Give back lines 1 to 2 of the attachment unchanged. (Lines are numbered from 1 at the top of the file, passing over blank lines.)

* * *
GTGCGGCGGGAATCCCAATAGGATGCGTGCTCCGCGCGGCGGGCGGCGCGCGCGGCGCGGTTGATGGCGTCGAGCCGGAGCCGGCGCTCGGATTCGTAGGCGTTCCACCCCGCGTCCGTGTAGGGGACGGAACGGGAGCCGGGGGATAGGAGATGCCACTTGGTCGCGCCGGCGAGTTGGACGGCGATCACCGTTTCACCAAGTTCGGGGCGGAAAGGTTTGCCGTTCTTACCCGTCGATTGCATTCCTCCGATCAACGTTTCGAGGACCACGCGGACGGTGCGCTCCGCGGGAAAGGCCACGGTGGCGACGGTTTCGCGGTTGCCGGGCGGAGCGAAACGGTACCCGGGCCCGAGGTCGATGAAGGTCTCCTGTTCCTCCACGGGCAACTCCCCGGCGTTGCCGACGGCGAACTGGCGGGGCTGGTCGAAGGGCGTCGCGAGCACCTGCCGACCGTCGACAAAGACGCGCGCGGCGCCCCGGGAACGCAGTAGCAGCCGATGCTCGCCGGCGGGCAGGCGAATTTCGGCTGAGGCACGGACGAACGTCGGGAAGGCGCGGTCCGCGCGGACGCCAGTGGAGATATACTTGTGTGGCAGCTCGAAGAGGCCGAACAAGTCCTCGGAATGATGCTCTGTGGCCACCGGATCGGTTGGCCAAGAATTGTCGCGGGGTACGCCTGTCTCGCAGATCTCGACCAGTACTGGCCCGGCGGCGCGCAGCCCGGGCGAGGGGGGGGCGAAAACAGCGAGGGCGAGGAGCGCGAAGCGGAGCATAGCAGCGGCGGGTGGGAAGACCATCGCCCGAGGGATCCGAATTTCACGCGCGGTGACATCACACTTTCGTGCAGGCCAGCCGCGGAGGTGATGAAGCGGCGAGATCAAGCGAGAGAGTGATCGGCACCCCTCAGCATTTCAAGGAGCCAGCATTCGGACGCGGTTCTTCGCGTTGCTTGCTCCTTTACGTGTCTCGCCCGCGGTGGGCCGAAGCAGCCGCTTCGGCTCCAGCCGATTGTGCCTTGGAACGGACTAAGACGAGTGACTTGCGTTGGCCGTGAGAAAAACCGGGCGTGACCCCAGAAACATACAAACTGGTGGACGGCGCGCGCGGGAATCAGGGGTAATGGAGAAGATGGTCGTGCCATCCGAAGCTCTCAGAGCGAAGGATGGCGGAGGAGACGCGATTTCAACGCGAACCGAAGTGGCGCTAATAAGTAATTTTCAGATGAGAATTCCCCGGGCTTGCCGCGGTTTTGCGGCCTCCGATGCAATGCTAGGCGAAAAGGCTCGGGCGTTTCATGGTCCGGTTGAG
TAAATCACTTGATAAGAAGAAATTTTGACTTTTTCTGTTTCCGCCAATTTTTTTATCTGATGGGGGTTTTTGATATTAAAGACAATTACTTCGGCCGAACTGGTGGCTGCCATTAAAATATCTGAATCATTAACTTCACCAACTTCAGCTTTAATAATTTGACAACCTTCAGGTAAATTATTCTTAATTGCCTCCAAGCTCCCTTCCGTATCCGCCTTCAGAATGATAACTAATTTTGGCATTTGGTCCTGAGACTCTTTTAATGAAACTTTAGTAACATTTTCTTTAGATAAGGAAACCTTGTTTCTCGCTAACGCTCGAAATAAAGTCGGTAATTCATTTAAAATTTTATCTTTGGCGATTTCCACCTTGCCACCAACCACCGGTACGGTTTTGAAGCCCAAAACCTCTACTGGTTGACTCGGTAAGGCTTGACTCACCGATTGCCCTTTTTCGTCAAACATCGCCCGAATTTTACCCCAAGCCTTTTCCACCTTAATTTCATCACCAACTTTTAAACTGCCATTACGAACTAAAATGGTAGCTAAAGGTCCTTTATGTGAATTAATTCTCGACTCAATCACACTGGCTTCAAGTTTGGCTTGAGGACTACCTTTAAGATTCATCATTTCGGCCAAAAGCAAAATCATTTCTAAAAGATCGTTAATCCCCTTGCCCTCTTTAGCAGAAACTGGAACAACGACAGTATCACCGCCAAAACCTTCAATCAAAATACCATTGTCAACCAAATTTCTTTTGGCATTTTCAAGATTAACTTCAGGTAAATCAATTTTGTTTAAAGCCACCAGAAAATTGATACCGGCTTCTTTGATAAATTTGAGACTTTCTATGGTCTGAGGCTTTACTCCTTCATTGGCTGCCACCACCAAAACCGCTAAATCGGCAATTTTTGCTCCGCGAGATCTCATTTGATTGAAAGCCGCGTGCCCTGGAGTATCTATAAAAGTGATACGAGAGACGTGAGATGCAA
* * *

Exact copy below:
GTGCGGCGGGAATCCCAATAGGATGCGTGCTCCGCGCGGCGGGCGGCGCGCGCGGCGCGGTTGATGGCGTCGAGCCGGAGCCGGCGCTCGGATTCGTAGGCGTTCCACCCCGCGTCCGTGTAGGGGACGGAACGGGAGCCGGGGGATAGGAGATGCCACTTGGTCGCGCCGGCGAGTTGGACGGCGATCACCGTTTCACCAAGTTCGGGGCGGAAAGGTTTGCCGTTCTTACCCGTCGATTGCATTCCTCCGATCAACGTTTCGAGGACCACGCGGACGGTGCGCTCCGCGGGAAAGGCCACGGTGGCGACGGTTTCGCGGTTGCCGGGCGGAGCGAAACGGTACCCGGGCCCGAGGTCGATGAAGGTCTCCTGTTCCTCCACGGGCAACTCCCCGGCGTTGCCGACGGCGAACTGGCGGGGCTGGTCGAAGGGCGTCGCGAGCACCTGCCGACCGTCGACAAAGACGCGCGCGGCGCCCCGGGAACGCAGTAGCAGCCGATGCTCGCCGGCGGGCAGGCGAATTTCGGCTGAGGCACGGACGAACGTCGGGAAGGCGCGGTCCGCGCGGACGCCAGTGGAGATATACTTGTGTGGCAGCTCGAAGAGGCCGAACAAGTCCTCGGAATGATGCTCTGTGGCCACCGGATCGGTTGGCCAAGAATTGTCGCGGGGTACGCCTGTCTCGCAGATCTCGACCAGTACTGGCCCGGCGGCGCGCAGCCCGGGCGAGGGGGGGGCGAAAACAGCGAGGGCGAGGAGCGCGAAGCGGAGCATAGCAGCGGCGGGTGGGAAGACCATCGCCCGAGGGATCCGAATTTCACGCGCGGTGACATCACACTTTCGTGCAGGCCAGCCGCGGAGGTGATGAAGCGGCGAGATCAAGCGAGAGAGTGATCGGCACCCCTCAGCATTTCAAGGAGCCAGCATTCGGACGCGGTTCTTCGCGTTGCTTGCTCCTTTACGTGTCTCGCCCGCGGTGGGCCGAAGCAGCCGCTTCGGCTCCAGCCGATTGTGCCTTGGAACGGACTAAGACGAGTGACTTGCGTTGGCCGTGAGAAAAACCGGGCGTGACCCCAGAAACATACAAACTGGTGGACGGCGCGCGCGGGAATCAGGGGTAATGGAGAAGATGGTCGTGCCATCCGAAGCTCTCAGAGCGAAGGATGGCGGAGGAGACGCGATTTCAACGCGAACCGAAGTGGCGCTAATAAGTAATTTTCAGATGAGAATTCCCCGGGCTTGCCGCGGTTTTGCGGCCTCCGATGCAATGCTAGGCGAAAAGGCTCGGGCGTTTCATGGTCCGGTTGAG
TAAATCACTTGATAAGAAGAAATTTTGACTTTTTCTGTTTCCGCCAATTTTTTTATCTGATGGGGGTTTTTGATATTAAAGACAATTACTTCGGCCGAACTGGTGGCTGCCATTAAAATATCTGAATCATTAACTTCACCAACTTCAGCTTTAATAATTTGACAACCTTCAGGTAAATTATTCTTAATTGCCTCCAAGCTCCCTTCCGTATCCGCCTTCAGAATGATAACTAATTTTGGCATTTGGTCCTGAGACTCTTTTAATGAAACTTTAGTAACATTTTCTTTAGATAAGGAAACCTTGTTTCTCGCTAACGCTCGAAATAAAGTCGGTAATTCATTTAAAATTTTATCTTTGGCGATTTCCACCTTGCCACCAACCACCGGTACGGTTTTGAAGCCCAAAACCTCTACTGGTTGACTCGGTAAGGCTTGACTCACCGATTGCCCTTTTTCGTCAAACATCGCCCGAATTTTACCCCAAGCCTTTTCCACCTTAATTTCATCACCAACTTTTAAACTGCCATTACGAACTAAAATGGTAGCTAAAGGTCCTTTATGTGAATTAATTCTCGACTCAATCACACTGGCTTCAAGTTTGGCTTGAGGACTACCTTTAAGATTCATCATTTCGGCCAAAAGCAAAATCATTTCTAAAAGATCGTTAATCCCCTTGCCCTCTTTAGCAGAAACTGGAACAACGACAGTATCACCGCCAAAACCTTCAATCAAAATACCATTGTCAACCAAATTTCTTTTGGCATTTTCAAGATTAACTTCAGGTAAATCAATTTTGTTTAAAGCCACCAGAAAATTGATACCGGCTTCTTTGATAAATTTGAGACTTTCTATGGTCTGAGGCTTTACTCCTTCATTGGCTGCCACCACCAAAACCGCTAAATCGGCAATTTTTGCTCCGCGAGATCTCATTTGATTGAAAGCCGCGTGCCCTGGAGTATCTATAAAAGTGATACGAGAGACGTGAGATGCAA